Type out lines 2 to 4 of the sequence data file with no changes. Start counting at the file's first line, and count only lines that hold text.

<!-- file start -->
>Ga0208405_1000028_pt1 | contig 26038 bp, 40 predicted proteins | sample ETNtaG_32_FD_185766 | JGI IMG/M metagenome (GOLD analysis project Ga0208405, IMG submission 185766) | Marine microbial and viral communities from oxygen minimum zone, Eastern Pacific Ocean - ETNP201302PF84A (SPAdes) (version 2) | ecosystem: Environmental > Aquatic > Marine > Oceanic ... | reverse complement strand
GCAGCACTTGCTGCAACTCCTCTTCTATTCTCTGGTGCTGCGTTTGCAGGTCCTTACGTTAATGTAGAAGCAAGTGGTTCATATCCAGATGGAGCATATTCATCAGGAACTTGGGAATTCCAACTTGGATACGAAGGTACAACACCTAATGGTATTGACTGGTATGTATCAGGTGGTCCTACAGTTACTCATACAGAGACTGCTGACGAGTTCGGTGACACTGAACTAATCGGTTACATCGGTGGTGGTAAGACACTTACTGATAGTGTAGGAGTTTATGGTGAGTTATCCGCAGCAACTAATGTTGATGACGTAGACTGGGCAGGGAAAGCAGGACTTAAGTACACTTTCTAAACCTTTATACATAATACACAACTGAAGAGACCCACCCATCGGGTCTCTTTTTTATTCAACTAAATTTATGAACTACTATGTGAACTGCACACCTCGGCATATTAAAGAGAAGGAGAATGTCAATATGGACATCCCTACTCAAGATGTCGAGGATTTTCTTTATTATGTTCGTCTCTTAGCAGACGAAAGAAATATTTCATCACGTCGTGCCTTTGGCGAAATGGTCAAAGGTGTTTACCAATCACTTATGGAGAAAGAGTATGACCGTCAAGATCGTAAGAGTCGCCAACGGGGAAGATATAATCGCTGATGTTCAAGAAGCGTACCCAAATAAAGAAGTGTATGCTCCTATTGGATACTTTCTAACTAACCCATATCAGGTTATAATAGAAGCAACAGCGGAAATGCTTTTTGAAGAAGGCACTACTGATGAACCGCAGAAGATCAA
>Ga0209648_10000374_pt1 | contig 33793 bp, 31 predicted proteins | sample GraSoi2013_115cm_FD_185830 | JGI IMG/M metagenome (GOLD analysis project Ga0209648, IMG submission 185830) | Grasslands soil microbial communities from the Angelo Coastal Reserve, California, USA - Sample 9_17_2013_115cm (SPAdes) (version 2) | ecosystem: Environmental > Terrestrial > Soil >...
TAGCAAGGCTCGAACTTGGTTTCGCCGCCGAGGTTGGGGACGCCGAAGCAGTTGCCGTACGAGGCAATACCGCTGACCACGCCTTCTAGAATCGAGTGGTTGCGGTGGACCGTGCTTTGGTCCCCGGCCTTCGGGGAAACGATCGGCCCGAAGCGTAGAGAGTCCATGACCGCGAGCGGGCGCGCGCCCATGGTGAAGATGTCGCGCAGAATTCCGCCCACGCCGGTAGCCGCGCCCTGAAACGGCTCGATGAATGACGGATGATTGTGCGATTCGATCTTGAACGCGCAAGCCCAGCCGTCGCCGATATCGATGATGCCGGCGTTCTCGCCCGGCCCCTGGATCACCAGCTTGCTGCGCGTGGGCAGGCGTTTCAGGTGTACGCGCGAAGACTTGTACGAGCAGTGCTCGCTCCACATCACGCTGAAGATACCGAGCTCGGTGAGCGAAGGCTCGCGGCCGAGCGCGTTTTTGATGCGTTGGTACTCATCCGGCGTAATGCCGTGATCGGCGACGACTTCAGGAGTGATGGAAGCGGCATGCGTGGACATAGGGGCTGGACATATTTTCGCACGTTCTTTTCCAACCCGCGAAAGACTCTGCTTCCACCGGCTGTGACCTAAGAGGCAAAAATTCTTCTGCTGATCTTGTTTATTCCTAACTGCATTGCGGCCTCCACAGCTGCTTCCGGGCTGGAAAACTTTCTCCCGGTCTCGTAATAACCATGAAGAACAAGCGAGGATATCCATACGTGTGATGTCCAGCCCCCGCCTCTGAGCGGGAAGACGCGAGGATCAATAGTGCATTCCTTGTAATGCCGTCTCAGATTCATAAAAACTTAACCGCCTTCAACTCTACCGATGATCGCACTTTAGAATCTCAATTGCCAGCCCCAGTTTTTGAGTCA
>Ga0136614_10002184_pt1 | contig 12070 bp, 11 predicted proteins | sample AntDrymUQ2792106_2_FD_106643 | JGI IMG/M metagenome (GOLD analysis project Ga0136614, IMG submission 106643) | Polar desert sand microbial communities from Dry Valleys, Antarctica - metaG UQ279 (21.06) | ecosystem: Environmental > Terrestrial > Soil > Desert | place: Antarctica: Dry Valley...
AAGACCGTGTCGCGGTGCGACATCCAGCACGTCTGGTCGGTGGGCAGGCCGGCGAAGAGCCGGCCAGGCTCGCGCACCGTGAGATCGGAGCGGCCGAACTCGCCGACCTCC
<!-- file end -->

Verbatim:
GCAGCACTTGCTGCAACTCCTCTTCTATTCTCTGGTGCTGCGTTTGCAGGTCCTTACGTTAATGTAGAAGCAAGTGGTTCATATCCAGATGGAGCATATTCATCAGGAACTTGGGAATTCCAACTTGGATACGAAGGTACAACACCTAATGGTATTGACTGGTATGTATCAGGTGGTCCTACAGTTACTCATACAGAGACTGCTGACGAGTTCGGTGACACTGAACTAATCGGTTACATCGGTGGTGGTAAGACACTTACTGATAGTGTAGGAGTTTATGGTGAGTTATCCGCAGCAACTAATGTTGATGACGTAGACTGGGCAGGGAAAGCAGGACTTAAGTACACTTTCTAAACCTTTATACATAATACACAACTGAAGAGACCCACCCATCGGGTCTCTTTTTTATTCAACTAAATTTATGAACTACTATGTGAACTGCACACCTCGGCATATTAAAGAGAAGGAGAATGTCAATATGGACATCCCTACTCAAGATGTCGAGGATTTTCTTTATTATGTTCGTCTCTTAGCAGACGAAAGAAATATTTCATCACGTCGTGCCTTTGGCGAAATGGTCAAAGGTGTTTACCAATCACTTATGGAGAAAGAGTATGACCGTCAAGATCGTAAGAGTCGCCAACGGGGAAGATATAATCGCTGATGTTCAAGAAGCGTACCCAAATAAAGAAGTGTATGCTCCTATTGGATACTTTCTAACTAACCCATATCAGGTTATAATAGAAGCAACAGCGGAAATGCTTTTTGAAGAAGGCACTACTGATGAACCGCAGAAGATCAA
>Ga0209648_10000374_pt1 | contig 33793 bp, 31 predicted proteins | sample GraSoi2013_115cm_FD_185830 | JGI IMG/M metagenome (GOLD analysis project Ga0209648, IMG submission 185830) | Grasslands soil microbial communities from the Angelo Coastal Reserve, California, USA - Sample 9_17_2013_115cm (SPAdes) (version 2) | ecosystem: Environmental > Terrestrial > Soil >...
TAGCAAGGCTCGAACTTGGTTTCGCCGCCGAGGTTGGGGACGCCGAAGCAGTTGCCGTACGAGGCAATACCGCTGACCACGCCTTCTAGAATCGAGTGGTTGCGGTGGACCGTGCTTTGGTCCCCGGCCTTCGGGGAAACGATCGGCCCGAAGCGTAGAGAGTCCATGACCGCGAGCGGGCGCGCGCCCATGGTGAAGATGTCGCGCAGAATTCCGCCCACGCCGGTAGCCGCGCCCTGAAACGGCTCGATGAATGACGGATGATTGTGCGATTCGATCTTGAACGCGCAAGCCCAGCCGTCGCCGATATCGATGATGCCGGCGTTCTCGCCCGGCCCCTGGATCACCAGCTTGCTGCGCGTGGGCAGGCGTTTCAGGTGTACGCGCGAAGACTTGTACGAGCAGTGCTCGCTCCACATCACGCTGAAGATACCGAGCTCGGTGAGCGAAGGCTCGCGGCCGAGCGCGTTTTTGATGCGTTGGTACTCATCCGGCGTAATGCCGTGATCGGCGACGACTTCAGGAGTGATGGAAGCGGCATGCGTGGACATAGGGGCTGGACATATTTTCGCACGTTCTTTTCCAACCCGCGAAAGACTCTGCTTCCACCGGCTGTGACCTAAGAGGCAAAAATTCTTCTGCTGATCTTGTTTATTCCTAACTGCATTGCGGCCTCCACAGCTGCTTCCGGGCTGGAAAACTTTCTCCCGGTCTCGTAATAACCATGAAGAACAAGCGAGGATATCCATACGTGTGATGTCCAGCCCCCGCCTCTGAGCGGGAAGACGCGAGGATCAATAGTGCATTCCTTGTAATGCCGTCTCAGATTCATAAAAACTTAACCGCCTTCAACTCTACCGATGATCGCACTTTAGAATCTCAATTGCCAGCCCCAGTTTTTGAGTCA